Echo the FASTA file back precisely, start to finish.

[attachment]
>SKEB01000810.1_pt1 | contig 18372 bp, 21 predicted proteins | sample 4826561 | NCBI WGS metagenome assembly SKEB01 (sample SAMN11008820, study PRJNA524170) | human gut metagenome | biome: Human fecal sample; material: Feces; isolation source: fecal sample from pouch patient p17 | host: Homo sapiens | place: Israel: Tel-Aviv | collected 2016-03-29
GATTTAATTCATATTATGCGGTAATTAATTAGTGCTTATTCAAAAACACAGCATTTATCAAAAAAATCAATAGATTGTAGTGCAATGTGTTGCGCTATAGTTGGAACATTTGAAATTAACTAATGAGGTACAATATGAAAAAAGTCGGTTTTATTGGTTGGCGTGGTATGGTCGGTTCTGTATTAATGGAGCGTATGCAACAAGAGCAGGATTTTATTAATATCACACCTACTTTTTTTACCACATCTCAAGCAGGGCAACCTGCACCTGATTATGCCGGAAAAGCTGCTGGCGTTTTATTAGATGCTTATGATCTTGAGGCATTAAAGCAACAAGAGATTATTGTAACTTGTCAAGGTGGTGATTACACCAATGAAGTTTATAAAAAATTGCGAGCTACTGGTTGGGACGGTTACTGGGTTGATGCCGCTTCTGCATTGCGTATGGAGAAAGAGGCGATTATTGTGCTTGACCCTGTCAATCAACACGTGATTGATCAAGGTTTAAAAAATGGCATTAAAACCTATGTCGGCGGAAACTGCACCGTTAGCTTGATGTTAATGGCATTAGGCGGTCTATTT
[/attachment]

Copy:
>SKEB01000810.1_pt1 | contig 18372 bp, 21 predicted proteins | sample 4826561 | NCBI WGS metagenome assembly SKEB01 (sample SAMN11008820, study PRJNA524170) | human gut metagenome | biome: Human fecal sample; material: Feces; isolation source: fecal sample from pouch patient p17 | host: Homo sapiens | place: Israel: Tel-Aviv | collected 2016-03-29
GATTTAATTCATATTATGCGGTAATTAATTAGTGCTTATTCAAAAACACAGCATTTATCAAAAAAATCAATAGATTGTAGTGCAATGTGTTGCGCTATAGTTGGAACATTTGAAATTAACTAATGAGGTACAATATGAAAAAAGTCGGTTTTATTGGTTGGCGTGGTATGGTCGGTTCTGTATTAATGGAGCGTATGCAACAAGAGCAGGATTTTATTAATATCACACCTACTTTTTTTACCACATCTCAAGCAGGGCAACCTGCACCTGATTATGCCGGAAAAGCTGCTGGCGTTTTATTAGATGCTTATGATCTTGAGGCATTAAAGCAACAAGAGATTATTGTAACTTGTCAAGGTGGTGATTACACCAATGAAGTTTATAAAAAATTGCGAGCTACTGGTTGGGACGGTTACTGGGTTGATGCCGCTTCTGCATTGCGTATGGAGAAAGAGGCGATTATTGTGCTTGACCCTGTCAATCAACACGTGATTGATCAAGGTTTAAAAAATGGCATTAAAACCTATGTCGGCGGAAACTGCACCGTTAGCTTGATGTTAATGGCATTAGGCGGTCTATTT